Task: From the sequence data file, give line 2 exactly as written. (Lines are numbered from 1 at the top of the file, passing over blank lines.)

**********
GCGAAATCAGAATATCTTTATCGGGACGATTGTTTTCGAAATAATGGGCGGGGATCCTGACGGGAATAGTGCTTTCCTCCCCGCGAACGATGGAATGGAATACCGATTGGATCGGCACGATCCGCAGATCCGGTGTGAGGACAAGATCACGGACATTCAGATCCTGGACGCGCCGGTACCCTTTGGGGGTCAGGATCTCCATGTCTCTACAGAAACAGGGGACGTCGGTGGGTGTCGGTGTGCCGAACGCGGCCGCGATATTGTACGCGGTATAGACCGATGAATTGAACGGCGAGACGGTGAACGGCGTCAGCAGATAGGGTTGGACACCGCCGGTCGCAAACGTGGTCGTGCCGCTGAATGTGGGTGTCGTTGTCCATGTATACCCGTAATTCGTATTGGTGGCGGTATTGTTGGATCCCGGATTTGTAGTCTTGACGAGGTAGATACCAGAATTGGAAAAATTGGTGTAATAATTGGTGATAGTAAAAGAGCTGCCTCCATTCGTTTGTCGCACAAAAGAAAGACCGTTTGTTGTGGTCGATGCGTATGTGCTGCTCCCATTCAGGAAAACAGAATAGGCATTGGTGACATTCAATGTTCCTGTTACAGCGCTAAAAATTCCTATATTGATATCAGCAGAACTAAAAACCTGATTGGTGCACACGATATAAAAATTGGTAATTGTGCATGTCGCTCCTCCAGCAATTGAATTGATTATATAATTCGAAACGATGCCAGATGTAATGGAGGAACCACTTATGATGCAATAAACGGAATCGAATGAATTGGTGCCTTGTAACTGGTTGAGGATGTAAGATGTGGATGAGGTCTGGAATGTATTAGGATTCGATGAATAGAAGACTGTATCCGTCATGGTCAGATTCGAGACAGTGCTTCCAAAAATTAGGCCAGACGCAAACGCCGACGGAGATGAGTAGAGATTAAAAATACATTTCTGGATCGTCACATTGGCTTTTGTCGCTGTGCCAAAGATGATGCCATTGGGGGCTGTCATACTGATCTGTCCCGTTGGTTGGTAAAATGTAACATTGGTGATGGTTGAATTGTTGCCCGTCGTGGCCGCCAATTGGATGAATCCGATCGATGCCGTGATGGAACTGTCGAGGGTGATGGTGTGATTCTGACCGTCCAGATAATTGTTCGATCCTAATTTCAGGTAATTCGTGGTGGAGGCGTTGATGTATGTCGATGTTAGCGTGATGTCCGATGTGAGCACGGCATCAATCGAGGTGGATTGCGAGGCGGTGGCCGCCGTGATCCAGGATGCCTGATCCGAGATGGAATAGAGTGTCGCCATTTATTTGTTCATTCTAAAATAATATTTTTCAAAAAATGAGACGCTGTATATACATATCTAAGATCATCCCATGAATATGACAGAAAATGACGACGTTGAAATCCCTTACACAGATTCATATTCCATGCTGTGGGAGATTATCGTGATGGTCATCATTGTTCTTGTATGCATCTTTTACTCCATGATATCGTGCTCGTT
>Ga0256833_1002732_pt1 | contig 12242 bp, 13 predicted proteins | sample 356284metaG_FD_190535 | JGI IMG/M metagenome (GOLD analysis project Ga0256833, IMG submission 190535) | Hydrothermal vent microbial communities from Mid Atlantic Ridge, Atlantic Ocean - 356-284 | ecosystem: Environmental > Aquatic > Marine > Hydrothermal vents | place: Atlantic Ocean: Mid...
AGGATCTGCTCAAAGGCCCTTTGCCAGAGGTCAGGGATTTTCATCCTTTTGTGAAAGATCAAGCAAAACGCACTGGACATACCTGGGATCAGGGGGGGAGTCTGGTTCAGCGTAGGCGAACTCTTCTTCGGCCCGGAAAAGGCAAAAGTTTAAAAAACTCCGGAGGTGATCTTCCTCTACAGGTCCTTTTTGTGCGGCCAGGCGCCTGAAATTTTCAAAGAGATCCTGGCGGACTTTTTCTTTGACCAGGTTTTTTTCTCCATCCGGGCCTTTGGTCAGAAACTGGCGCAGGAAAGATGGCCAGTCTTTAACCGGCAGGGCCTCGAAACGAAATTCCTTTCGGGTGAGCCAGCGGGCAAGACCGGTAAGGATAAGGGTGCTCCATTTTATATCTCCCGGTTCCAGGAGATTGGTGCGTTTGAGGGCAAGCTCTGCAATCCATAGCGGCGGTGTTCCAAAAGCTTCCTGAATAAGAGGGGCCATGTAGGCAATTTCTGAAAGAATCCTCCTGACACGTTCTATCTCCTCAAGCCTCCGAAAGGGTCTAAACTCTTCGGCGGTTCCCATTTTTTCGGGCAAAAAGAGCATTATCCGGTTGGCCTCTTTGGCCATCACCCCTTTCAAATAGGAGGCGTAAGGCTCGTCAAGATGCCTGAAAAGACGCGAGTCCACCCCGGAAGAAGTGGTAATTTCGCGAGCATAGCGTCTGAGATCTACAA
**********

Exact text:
>Ga0256833_1002732_pt1 | contig 12242 bp, 13 predicted proteins | sample 356284metaG_FD_190535 | JGI IMG/M metagenome (GOLD analysis project Ga0256833, IMG submission 190535) | Hydrothermal vent microbial communities from Mid Atlantic Ridge, Atlantic Ocean - 356-284 | ecosystem: Environmental > Aquatic > Marine > Hydrothermal vents | place: Atlantic Ocean: Mid...